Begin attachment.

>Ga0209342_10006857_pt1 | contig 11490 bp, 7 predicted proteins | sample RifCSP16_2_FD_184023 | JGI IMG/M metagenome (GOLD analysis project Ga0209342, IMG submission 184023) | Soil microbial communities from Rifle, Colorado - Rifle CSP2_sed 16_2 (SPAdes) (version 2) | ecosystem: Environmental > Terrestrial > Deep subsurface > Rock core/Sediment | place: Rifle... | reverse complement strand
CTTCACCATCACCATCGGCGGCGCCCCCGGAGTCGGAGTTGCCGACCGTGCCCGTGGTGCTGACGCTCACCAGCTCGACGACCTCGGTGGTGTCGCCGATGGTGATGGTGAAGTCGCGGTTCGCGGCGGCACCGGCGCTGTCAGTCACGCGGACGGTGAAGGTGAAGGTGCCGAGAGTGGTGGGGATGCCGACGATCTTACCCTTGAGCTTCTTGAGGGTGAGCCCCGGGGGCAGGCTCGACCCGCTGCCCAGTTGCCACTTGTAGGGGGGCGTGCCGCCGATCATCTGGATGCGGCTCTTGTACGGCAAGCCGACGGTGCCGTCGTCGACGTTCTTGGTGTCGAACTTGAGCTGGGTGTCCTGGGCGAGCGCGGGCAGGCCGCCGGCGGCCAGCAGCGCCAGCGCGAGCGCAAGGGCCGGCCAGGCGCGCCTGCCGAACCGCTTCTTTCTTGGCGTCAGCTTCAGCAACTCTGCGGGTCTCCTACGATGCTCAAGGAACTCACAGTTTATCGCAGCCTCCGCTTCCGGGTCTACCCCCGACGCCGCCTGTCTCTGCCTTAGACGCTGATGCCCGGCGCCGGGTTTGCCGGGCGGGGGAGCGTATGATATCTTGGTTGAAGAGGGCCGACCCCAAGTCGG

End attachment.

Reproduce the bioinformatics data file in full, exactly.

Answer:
>Ga0209342_10006857_pt1 | contig 11490 bp, 7 predicted proteins | sample RifCSP16_2_FD_184023 | JGI IMG/M metagenome (GOLD analysis project Ga0209342, IMG submission 184023) | Soil microbial communities from Rifle, Colorado - Rifle CSP2_sed 16_2 (SPAdes) (version 2) | ecosystem: Environmental > Terrestrial > Deep subsurface > Rock core/Sediment | place: Rifle... | reverse complement strand
CTTCACCATCACCATCGGCGGCGCCCCCGGAGTCGGAGTTGCCGACCGTGCCCGTGGTGCTGACGCTCACCAGCTCGACGACCTCGGTGGTGTCGCCGATGGTGATGGTGAAGTCGCGGTTCGCGGCGGCACCGGCGCTGTCAGTCACGCGGACGGTGAAGGTGAAGGTGCCGAGAGTGGTGGGGATGCCGACGATCTTACCCTTGAGCTTCTTGAGGGTGAGCCCCGGGGGCAGGCTCGACCCGCTGCCCAGTTGCCACTTGTAGGGGGGCGTGCCGCCGATCATCTGGATGCGGCTCTTGTACGGCAAGCCGACGGTGCCGTCGTCGACGTTCTTGGTGTCGAACTTGAGCTGGGTGTCCTGGGCGAGCGCGGGCAGGCCGCCGGCGGCCAGCAGCGCCAGCGCGAGCGCAAGGGCCGGCCAGGCGCGCCTGCCGAACCGCTTCTTTCTTGGCGTCAGCTTCAGCAACTCTGCGGGTCTCCTACGATGCTCAAGGAACTCACAGTTTATCGCAGCCTCCGCTTCCGGGTCTACCCCCGACGCCGCCTGTCTCTGCCTTAGACGCTGATGCCCGGCGCCGGGTTTGCCGGGCGGGGGAGCGTATGATATCTTGGTTGAAGAGGGCCGACCCCAAGTCGG